Tuesday, 13 February 2007
Bertie Ahern (Taoiseach; Dublin Central, Fianna Fail)
I accept what the Deputy says. Within four or five days of our meeting, I told the representatives that I had urged the company's senior executive to engage with them on the terms of the Labour Court recommendation. I have no guarantee that such engagement will resolve the matter but I made my views clear to the company management. There is not a huge amount of money involved and the company has an obligation to negotiate. It has agreed to re-enter those negotiations and I hope a resolution can be found. It is unreasonable that the workers should be expected to wait until it is discovered whether moneys might be available from the EU in the future. One of my officials has dealt directly with the workers' representatives. If there is a communications issue, I will ask him to convey that message to the company.
Oil prices and interest rates were the primary drivers of inflation in the past year. If they are excluded from the latest figures, the increase last year was 2.1%. In other words, inflation is not accounted for across an entire basket of products and services. Rather, these two elements are accounting for half the inflation rise and both are outside domestic control.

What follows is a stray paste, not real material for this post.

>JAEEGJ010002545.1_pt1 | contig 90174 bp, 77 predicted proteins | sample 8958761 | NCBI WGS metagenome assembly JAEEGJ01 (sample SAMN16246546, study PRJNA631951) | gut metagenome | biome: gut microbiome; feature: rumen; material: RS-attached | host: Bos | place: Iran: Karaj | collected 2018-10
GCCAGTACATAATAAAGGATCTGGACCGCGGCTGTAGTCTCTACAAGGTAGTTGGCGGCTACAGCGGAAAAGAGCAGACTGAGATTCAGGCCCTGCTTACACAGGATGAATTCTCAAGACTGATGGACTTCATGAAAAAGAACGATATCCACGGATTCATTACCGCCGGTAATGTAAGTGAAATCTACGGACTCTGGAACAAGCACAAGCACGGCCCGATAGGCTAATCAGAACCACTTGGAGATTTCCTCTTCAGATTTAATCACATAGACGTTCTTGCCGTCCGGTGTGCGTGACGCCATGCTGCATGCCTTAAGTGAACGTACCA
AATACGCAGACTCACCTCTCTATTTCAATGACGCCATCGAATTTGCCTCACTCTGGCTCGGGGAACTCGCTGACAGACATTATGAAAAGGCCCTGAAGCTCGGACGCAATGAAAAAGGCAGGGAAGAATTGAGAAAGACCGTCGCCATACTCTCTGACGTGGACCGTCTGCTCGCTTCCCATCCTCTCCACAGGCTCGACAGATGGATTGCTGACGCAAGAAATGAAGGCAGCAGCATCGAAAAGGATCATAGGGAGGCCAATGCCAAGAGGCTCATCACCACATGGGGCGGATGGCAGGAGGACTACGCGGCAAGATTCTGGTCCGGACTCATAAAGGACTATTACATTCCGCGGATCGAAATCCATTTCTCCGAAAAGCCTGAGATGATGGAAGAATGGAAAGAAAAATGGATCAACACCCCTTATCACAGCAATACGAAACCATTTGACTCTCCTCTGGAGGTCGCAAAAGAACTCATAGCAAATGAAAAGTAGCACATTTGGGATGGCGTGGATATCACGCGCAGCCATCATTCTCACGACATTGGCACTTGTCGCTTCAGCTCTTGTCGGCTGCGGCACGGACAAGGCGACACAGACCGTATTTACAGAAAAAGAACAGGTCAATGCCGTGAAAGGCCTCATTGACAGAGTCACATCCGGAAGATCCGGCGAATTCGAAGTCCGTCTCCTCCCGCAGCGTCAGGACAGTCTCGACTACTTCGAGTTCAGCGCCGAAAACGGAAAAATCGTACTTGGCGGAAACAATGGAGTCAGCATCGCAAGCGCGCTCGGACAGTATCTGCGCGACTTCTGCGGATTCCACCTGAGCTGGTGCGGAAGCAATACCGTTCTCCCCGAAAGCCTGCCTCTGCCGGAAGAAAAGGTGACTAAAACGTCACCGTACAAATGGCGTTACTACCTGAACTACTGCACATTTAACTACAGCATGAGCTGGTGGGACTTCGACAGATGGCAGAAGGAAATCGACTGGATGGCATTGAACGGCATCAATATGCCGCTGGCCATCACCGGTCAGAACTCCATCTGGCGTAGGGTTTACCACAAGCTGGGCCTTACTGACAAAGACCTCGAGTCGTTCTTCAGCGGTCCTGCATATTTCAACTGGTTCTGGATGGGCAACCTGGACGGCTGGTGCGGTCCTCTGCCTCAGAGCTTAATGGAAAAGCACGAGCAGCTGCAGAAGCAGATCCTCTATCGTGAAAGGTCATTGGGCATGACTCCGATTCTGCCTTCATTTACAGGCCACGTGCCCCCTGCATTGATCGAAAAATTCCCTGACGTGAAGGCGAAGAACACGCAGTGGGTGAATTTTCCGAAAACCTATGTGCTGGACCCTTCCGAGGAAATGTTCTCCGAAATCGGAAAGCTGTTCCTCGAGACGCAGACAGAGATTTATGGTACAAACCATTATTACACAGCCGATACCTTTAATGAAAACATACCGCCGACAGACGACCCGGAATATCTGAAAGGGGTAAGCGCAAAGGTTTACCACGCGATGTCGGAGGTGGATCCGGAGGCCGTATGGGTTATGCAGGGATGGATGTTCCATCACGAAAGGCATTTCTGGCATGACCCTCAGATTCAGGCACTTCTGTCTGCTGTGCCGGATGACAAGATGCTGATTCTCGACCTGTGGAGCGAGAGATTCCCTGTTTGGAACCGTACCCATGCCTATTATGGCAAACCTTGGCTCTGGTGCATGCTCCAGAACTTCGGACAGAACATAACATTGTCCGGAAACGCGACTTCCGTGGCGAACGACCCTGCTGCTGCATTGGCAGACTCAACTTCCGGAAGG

There are other areas where we have influence. The figures being discussed yesterday and last week show the inflation rate for consumer services running at 8% in December compared to a rate of 1.2% for consumer goods. There is unquestionably an issue about competition in the services sector and I am sure IBEC will examine that as well because it is very clear.
From a positive perspective, the anti-inflation group, which has worked under social partnership and which worked very well in 2003, has been reactivated and has started a range of meetings with numerous organisations. It will meet the Commission on Energy Regulation next month and it has met the CSO, the Competition Authority and the National Consumer Agency. The group has been reactivated and, obviously, the Government is driving that to see where we can make changes. Our analysis shows that consumer services are a prime example of where there have been huge price increases of over 8% as against consumer goods which have increased by 1%. It is not the case, as some groups have said, that the increases have been in consumer goods. The increases have been in consumer services. The goods in the shops have risen only by 1.2%. IBEC and others should look very carefully at consumer services and at some of the competition issues surrounding that.